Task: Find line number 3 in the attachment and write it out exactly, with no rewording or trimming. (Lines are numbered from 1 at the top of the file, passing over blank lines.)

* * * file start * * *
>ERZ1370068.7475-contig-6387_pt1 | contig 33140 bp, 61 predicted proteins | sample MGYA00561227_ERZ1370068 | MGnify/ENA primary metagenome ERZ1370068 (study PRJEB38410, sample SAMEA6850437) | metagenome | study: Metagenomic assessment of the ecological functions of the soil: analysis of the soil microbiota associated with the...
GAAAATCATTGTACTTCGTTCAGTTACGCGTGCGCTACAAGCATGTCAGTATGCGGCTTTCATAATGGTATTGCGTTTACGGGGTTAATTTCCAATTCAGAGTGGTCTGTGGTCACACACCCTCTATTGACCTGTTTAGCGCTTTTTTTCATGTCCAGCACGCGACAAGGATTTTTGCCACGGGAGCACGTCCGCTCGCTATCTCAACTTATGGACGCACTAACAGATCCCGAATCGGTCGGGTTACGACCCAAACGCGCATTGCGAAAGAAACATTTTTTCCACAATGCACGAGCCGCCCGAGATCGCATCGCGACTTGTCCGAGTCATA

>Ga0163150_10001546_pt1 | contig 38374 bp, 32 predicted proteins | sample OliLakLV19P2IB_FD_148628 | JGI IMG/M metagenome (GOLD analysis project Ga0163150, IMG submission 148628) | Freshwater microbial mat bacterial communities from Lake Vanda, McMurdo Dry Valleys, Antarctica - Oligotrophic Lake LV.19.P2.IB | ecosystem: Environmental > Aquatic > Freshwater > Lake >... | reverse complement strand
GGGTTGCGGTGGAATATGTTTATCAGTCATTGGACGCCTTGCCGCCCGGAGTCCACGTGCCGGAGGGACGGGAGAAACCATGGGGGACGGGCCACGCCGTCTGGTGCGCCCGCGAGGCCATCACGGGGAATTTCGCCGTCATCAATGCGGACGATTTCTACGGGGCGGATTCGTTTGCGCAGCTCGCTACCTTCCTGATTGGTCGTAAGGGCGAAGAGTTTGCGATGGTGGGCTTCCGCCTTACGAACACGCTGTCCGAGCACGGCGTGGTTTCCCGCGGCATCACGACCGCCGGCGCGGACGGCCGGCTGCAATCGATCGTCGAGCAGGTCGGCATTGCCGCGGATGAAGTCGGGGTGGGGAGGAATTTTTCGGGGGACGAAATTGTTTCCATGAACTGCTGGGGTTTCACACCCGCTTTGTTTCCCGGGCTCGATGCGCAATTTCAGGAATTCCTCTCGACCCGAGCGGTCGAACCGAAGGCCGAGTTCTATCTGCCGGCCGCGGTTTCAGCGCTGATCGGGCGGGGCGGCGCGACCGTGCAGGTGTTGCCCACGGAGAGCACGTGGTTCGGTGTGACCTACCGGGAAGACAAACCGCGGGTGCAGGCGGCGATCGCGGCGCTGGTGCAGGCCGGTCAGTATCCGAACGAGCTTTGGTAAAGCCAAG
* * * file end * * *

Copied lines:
>Ga0163150_10001546_pt1 | contig 38374 bp, 32 predicted proteins | sample OliLakLV19P2IB_FD_148628 | JGI IMG/M metagenome (GOLD analysis project Ga0163150, IMG submission 148628) | Freshwater microbial mat bacterial communities from Lake Vanda, McMurdo Dry Valleys, Antarctica - Oligotrophic Lake LV.19.P2.IB | ecosystem: Environmental > Aquatic > Freshwater > Lake >... | reverse complement strand